Explores the language of diagrams and similar techniques for increasing communication eﬀectiveness.
Designers are often challenged with the development and synthesis of complex ideas, whether they are research outputs, design concepts, or system plans. At the same time, the proliferation of easy-to-use graphic and visualization tools facilitates the creation of visual representations that often emphasize aesthetics over communication. Fundamentally diagrams’ strength lies in their ability to present information at various levels of abstraction, to show clearly the inherent structure of information, and to summarize what could be lengthy and cumbersome explanations if represented in other forms. This course looks to explore these fundamentals of diagrams as a language and how to effectively use this language to understand and communicate.
The goals of this class is to teach the basics of diagram development, including but not limited to:
- Basic principles of good diagramming
- The various types of information that is well supported by diagrams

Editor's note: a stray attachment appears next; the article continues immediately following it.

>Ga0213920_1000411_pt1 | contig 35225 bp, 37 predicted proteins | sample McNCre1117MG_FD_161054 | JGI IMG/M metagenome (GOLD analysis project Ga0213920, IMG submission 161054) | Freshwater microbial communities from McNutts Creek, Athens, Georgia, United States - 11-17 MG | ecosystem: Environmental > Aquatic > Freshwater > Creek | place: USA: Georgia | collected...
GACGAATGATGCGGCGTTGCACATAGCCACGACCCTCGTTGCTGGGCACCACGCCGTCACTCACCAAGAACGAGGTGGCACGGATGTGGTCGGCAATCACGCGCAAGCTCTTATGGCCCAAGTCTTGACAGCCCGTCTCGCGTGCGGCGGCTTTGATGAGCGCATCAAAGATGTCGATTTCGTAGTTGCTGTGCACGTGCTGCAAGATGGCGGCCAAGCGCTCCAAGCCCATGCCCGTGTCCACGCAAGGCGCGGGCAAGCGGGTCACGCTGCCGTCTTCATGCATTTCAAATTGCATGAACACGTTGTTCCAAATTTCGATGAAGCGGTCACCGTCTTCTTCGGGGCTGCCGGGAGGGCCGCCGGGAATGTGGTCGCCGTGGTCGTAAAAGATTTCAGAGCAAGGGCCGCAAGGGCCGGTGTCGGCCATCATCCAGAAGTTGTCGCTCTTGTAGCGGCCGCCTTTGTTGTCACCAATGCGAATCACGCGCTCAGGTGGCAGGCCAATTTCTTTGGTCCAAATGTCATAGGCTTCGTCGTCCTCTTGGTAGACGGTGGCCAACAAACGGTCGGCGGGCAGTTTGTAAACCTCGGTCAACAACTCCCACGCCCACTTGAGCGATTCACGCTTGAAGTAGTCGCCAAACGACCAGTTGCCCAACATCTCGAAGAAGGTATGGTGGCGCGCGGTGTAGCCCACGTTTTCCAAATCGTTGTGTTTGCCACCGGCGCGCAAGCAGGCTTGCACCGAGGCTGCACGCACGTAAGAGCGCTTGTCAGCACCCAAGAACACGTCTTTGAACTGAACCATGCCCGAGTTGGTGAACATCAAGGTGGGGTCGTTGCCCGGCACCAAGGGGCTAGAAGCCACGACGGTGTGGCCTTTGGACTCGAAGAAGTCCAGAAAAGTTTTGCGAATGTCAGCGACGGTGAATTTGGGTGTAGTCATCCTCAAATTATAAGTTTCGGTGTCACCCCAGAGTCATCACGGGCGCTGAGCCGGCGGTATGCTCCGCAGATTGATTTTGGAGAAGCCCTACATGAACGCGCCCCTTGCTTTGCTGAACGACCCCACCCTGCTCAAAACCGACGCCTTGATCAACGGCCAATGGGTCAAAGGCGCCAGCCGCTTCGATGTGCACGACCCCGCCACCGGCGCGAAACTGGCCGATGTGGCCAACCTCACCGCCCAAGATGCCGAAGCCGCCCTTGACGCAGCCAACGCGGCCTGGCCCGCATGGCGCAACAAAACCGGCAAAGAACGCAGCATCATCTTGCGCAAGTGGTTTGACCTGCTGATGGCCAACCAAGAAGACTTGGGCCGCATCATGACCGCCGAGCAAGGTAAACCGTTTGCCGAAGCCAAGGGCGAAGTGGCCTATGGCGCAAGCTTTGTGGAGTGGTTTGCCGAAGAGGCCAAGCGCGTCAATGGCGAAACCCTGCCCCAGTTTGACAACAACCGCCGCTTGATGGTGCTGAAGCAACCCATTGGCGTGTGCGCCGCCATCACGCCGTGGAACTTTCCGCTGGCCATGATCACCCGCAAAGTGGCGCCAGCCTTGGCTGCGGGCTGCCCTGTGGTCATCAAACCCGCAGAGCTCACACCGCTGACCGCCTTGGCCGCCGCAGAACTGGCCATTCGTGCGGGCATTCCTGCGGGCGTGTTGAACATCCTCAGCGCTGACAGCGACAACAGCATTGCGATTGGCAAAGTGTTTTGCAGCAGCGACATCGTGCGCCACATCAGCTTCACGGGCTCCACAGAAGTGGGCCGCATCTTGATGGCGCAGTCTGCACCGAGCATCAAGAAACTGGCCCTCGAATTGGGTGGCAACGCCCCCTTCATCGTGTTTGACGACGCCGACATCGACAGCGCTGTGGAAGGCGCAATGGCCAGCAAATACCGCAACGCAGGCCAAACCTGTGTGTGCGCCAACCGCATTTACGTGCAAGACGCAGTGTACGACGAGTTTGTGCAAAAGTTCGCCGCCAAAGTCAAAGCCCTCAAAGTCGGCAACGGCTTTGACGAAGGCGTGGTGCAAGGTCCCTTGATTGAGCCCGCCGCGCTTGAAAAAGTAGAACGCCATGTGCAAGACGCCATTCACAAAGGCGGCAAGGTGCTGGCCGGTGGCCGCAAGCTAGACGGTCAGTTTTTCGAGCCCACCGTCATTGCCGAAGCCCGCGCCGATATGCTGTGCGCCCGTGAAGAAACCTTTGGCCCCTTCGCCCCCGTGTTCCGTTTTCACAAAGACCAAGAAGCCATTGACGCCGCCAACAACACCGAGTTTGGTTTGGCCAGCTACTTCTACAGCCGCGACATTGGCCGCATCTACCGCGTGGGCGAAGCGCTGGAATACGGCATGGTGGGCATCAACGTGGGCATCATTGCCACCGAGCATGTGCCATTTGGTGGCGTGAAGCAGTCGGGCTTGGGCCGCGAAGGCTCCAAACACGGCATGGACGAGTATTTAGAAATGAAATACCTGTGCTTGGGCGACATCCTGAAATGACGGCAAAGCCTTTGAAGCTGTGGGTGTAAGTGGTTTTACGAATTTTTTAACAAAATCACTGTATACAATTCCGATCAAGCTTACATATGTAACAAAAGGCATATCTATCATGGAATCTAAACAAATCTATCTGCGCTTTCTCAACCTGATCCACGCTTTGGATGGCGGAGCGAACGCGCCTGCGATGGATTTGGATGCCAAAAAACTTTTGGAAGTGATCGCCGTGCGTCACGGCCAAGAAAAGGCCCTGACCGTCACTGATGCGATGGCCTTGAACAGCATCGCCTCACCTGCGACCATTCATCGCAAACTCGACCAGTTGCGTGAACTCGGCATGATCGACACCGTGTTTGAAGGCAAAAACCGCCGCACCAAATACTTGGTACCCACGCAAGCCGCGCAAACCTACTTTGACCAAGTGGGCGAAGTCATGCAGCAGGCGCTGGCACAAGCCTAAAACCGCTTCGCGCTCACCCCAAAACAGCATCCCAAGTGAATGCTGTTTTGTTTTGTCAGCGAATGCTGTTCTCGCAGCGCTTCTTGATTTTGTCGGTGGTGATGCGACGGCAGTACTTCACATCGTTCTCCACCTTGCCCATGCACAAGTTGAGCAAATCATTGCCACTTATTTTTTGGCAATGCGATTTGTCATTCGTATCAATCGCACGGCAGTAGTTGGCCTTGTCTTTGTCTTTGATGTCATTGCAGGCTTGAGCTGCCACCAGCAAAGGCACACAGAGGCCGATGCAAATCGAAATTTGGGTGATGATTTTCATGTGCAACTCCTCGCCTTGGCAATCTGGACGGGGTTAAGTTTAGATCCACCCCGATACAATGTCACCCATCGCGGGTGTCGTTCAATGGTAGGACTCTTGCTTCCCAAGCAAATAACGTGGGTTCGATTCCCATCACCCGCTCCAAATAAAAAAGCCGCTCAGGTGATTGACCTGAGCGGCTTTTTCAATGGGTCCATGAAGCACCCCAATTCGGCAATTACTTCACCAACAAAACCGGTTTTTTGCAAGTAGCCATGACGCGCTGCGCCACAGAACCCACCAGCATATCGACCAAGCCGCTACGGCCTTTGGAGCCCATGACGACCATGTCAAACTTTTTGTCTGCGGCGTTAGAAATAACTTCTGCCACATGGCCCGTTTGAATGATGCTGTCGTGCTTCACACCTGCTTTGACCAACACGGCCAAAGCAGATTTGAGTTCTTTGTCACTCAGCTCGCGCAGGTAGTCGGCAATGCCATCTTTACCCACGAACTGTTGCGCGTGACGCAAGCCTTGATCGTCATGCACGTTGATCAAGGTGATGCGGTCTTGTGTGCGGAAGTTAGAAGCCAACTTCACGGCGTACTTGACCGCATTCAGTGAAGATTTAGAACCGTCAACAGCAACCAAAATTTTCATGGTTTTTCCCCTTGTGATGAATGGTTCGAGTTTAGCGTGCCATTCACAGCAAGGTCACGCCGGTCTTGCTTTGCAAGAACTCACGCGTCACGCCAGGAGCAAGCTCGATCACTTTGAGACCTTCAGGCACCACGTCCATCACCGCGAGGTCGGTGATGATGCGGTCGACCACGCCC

- Proficiency in using diagrams as a language including syntax and semantics
- The use of interaction and motion to convey meaning
Students will be able to:
- Apply critical cognitive skills to identify inherent relational structures of a given content
- Acquire the capability to create visual representations that reflect that content structure
- Develop a critical eye to discern and evaluate diagrams they see in everyday life
Format & Grading
Students will examine case studies and quickly iterate solutions of their own to learn the language of diagrams. Participation in class discussions and proactive critique are essential.
No prerequisites. This course is open to all Institute of Design students